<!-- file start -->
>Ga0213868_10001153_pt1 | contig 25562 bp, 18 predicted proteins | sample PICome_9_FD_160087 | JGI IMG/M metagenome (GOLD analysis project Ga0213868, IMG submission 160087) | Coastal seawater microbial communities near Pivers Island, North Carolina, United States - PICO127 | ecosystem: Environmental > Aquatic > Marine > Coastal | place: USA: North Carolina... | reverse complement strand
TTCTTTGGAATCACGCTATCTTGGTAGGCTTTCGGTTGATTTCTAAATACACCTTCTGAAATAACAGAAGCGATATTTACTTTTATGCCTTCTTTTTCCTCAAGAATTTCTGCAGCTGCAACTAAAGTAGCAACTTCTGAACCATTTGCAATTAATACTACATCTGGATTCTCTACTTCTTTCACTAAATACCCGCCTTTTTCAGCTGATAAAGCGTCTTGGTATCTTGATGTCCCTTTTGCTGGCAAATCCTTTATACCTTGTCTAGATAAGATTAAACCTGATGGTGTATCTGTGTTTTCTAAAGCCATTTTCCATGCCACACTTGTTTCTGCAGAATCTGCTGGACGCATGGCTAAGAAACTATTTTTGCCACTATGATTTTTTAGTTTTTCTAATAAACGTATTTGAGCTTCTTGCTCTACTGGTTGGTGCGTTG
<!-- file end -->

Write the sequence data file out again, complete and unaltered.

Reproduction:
>Ga0213868_10001153_pt1 | contig 25562 bp, 18 predicted proteins | sample PICome_9_FD_160087 | JGI IMG/M metagenome (GOLD analysis project Ga0213868, IMG submission 160087) | Coastal seawater microbial communities near Pivers Island, North Carolina, United States - PICO127 | ecosystem: Environmental > Aquatic > Marine > Coastal | place: USA: North Carolina... | reverse complement strand
TTCTTTGGAATCACGCTATCTTGGTAGGCTTTCGGTTGATTTCTAAATACACCTTCTGAAATAACAGAAGCGATATTTACTTTTATGCCTTCTTTTTCCTCAAGAATTTCTGCAGCTGCAACTAAAGTAGCAACTTCTGAACCATTTGCAATTAATACTACATCTGGATTCTCTACTTCTTTCACTAAATACCCGCCTTTTTCAGCTGATAAAGCGTCTTGGTATCTTGATGTCCCTTTTGCTGGCAAATCCTTTATACCTTGTCTAGATAAGATTAAACCTGATGGTGTATCTGTGTTTTCTAAAGCCATTTTCCATGCCACACTTGTTTCTGCAGAATCTGCTGGACGCATGGCTAAGAAACTATTTTTGCCACTATGATTTTTTAGTTTTTCTAATAAACGTATTTGAGCTTCTTGCTCTACTGGTTGGTGCGTTG